As for the rest of the condensed milk here's a couple of ideas that might work for you, with your own variations added. 

Make a delicious sweet mustard spread by combining 3/4 cup of mayonnaise with 1/2 cup of Dijon mustard. Mix in 1/4 cup of sweetened condensed milk, 1 tbsp. lemon juice and 1 tbsp. of water. Combine ingredients completely and refrigerate. This is a tasty spread to use on sandwiches, in salads as a dressing, or as a sauce for ham and pork.
At wikipedia you can find these ideas : In parts of Asia and Europe, sweetened condensed milk is the preferred milk to be added to coffee or sweetened tea. Many countries in South East Asia use condensed milk to flavor their coffee. A popular treat in Asia and Brazil is to put condensed milk on toast and eat it in a similar way as jam and toast. In West Yorkshire, in the years after World War Two, condensed milk was an alternative to jam. NestlĂ© has even produced a squeeze bottle similar to Smucker's jam squeeze bottles for this very purpose. For those who drink coffee or tea and like to add milk, I would even consider adding flavorings to your leftover SCM and use it like a flavored creamer. 
I hope you like all of these ideas. Enjoy!

Sunday, December 12, 2010

Christmas Cookies - Maple Melt-away Crisps

Tender, crisp and oh so buttery maple, these cookies are an adaptation of a recipe I found years ago. It was too crumbly and dry so I revamped it to come up with these. They are a family favorite. I hope you enjoy!

1 c. butter
1/2 c. brown sugar
1 1/2 t. maple flavoring
1/2 t. salt
2 c. flour
1/2 c. ground walnuts or pecans
Preheat oven to 350 degrees. Cream butter and sugar until fluffy. Add flavoring and the dry ingredients, mixing well. Chill for about 1 hour. Form into 1" balls and roll in white sugar. Flatten on un-greased cookie sheet with the back of a glass. Bake for 8-10 minutes or until golden brown. Yield about 5 dozen.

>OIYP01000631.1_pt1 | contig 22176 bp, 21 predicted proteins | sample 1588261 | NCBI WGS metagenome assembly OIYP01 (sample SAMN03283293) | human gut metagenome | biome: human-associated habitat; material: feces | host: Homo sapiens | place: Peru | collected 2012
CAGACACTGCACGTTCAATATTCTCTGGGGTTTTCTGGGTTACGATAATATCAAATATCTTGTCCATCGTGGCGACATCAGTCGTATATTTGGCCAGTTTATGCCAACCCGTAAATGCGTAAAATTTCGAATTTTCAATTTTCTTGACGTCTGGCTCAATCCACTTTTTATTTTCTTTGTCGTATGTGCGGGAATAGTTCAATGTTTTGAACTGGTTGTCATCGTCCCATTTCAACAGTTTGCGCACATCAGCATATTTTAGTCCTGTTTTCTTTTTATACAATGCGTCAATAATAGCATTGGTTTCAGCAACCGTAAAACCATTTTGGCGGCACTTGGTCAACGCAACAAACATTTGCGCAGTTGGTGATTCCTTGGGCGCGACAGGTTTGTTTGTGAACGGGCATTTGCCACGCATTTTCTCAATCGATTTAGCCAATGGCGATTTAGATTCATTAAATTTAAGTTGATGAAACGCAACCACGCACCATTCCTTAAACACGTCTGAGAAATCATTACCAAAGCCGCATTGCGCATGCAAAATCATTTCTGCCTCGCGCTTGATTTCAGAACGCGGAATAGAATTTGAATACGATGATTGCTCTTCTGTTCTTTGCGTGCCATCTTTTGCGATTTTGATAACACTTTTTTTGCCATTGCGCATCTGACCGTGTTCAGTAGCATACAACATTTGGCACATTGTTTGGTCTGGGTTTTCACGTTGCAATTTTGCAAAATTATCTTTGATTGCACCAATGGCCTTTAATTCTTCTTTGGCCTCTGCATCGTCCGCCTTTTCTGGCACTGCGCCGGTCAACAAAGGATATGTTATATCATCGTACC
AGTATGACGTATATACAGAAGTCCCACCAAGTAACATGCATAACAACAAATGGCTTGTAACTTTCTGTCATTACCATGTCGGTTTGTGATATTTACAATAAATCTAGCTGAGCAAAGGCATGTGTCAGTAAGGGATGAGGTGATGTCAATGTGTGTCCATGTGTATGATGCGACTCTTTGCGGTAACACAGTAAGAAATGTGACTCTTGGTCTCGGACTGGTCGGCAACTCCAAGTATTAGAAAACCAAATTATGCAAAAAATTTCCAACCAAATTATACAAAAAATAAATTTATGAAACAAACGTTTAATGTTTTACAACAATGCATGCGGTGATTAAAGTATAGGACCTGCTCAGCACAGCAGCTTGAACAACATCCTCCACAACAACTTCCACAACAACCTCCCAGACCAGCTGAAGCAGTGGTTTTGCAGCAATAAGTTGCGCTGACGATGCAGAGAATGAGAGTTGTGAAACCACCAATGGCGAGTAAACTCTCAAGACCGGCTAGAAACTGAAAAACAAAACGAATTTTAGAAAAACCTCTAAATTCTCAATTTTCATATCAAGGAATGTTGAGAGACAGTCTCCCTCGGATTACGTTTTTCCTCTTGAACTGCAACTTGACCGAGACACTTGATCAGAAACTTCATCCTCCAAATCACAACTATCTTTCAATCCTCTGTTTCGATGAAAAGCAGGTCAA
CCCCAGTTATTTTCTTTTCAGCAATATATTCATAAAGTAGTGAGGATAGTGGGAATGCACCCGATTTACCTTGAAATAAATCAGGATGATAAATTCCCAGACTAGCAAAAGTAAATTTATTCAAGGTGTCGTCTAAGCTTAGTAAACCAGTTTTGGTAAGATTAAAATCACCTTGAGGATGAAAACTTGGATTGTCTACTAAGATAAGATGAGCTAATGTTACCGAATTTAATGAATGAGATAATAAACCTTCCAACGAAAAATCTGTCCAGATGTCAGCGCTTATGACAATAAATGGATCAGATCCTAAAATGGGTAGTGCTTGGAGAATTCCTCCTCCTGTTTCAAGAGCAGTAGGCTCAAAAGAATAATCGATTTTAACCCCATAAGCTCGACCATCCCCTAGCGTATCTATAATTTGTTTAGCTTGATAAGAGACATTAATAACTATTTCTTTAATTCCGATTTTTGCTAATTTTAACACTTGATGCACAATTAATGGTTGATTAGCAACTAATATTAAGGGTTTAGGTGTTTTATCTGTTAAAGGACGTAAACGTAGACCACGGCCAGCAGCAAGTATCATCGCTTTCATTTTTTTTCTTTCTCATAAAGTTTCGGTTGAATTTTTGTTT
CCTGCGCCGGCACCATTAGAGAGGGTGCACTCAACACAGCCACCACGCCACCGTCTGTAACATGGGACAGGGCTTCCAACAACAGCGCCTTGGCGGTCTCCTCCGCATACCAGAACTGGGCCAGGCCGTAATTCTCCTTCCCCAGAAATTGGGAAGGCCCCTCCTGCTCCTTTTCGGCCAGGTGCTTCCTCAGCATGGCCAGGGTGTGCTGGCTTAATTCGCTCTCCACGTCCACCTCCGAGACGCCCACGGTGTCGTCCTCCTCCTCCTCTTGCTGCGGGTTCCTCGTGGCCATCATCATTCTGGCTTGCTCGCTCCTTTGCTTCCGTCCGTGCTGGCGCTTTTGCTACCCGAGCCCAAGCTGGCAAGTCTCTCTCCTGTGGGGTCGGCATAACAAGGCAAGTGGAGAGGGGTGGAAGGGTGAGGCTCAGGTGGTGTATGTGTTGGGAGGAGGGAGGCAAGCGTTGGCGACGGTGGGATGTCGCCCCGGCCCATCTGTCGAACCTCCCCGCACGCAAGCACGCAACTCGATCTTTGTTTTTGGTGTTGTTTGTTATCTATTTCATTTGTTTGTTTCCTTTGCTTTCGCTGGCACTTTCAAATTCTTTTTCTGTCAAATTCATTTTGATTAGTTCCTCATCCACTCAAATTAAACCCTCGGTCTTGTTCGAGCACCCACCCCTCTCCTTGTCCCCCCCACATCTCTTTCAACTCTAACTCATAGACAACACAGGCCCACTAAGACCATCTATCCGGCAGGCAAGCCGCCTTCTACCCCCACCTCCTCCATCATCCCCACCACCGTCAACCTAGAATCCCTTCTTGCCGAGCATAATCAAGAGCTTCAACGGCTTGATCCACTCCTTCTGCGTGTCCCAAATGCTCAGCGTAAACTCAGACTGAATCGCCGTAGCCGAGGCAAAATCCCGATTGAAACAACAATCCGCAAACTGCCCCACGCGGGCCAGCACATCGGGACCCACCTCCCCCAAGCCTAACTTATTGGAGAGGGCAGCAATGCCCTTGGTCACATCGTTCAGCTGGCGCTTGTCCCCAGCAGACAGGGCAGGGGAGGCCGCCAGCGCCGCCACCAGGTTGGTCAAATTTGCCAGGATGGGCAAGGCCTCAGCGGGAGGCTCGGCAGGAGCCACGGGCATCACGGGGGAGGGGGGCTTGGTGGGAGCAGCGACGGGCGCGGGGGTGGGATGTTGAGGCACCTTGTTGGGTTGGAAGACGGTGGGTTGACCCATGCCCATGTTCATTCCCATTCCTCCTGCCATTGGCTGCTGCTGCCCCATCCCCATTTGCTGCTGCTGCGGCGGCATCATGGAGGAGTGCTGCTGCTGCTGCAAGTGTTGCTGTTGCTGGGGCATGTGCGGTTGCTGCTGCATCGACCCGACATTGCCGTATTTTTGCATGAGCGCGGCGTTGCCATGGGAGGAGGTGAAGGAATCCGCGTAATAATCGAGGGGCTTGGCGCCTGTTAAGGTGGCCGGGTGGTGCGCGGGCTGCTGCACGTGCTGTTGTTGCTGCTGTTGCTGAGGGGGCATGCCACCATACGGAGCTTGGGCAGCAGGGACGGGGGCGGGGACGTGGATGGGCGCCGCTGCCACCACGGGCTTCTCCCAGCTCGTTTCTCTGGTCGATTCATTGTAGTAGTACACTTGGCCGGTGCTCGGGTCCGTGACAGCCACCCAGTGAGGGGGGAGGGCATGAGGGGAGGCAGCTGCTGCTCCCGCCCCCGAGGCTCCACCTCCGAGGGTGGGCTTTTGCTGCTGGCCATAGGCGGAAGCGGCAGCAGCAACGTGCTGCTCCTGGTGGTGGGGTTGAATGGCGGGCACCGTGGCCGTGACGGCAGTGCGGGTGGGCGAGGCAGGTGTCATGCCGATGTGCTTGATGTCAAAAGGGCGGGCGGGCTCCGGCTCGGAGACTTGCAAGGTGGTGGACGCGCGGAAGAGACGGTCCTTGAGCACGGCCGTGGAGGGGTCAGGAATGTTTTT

Thursday, December 9, 2010

Cran-Apple Dream Pie

 The other night we were having friends over for dinner. Hubby was fixing his delicious Chicken Curry with a lot of spice so I decided to create a creamy yet refreshing pie with a holiday flare. although there are several steps, this really is an easy peasy and so yummy pie, well worth the little bit of time put into making it. The cranberries can be rough chopped in the blender or food processor. Save yourself the headache of trying to chop each little cranberry or chasing them around the counter or floor. It's amazing the places you will find them later. ;-)
I used crumbs created from stale doughnuts that I cubed and lightly toasted before turning to crumbs as part of my crust ingredients but there are more possibilities such as crumbed short bread cookies, or the regular graham cracker crust. So I'm stating graham cracker crumbs in the recipe, but be creative! I never let anything go to waste, so if cookies are getting a bit dry or the same with cake, I just cube or crumble them up and dry them in the oven so I can use them for sweet crumb crusts later.
This pie has two main layers, one a creamy dreamy whipped cream cheese and whipped cream layer with a touch of grated orange peel. The other a fresh chopped cranberries and apples in jello. I used cherry jello as I didn't have raspberry, but try either and see which you like better. Cherry was very good, but I really want to try raspberry next time. Okay enough of this nonsense, on to the recipe!

Serves 8
1 1/2 c. sweet crumbs from graham crackers or shortbread cookies
1/4 c. sugar
1/4 c. butter, melted
In a 9" pie plate combine ingredients and press onto bottom and up the sides of the dish. In a pre-heated 350 degree oven bake for 5 minutes. Let cool on wire rack.

1- 8 oz. package cream cheese, softened
1/2 c. heavy whipping cream, whipped, buy a pint container of whipping cream so you have some for topping as well.
1/2 t. vanilla extract
1-2 t. greated orange rind
1/2 - 3/4 c. powdered sugar, to taste
In a mixing bowl beat cream cheese until soft and fluffy, add powdered sugar, vanilla, and orange rind, mix well. Gently fold in whipped cream until fully incorporated. Don't beat heavily as whipped cream will lose it's stiffness and the creamy filling will be too soft. Spread into the cooled crust and let set in the refrigerator while preparing jello layer. 
1- 3 oz. box Cherry or Raspberry Jello
1 c. boiling water
3/4 c. cold water
1 c. each chopped apple and cranberries
1/2 c. sugar
In a medium size bowl combine jello, sugar and boiling water, stirring to dissolve. Add cold water and let soft set in refrigerator. Add fruit and stir gently. Carefully spoon over cream cheese layer in pie plate. Let set until firm, about 1-2 hours.

1 1/2 c. whipping cream
3-4 T. powdered sugar
1 t. vanilla extract
In a mixing bowl combine ingredients and whip until soft stiff peaks form. Add a dollup to each piece of pie when served.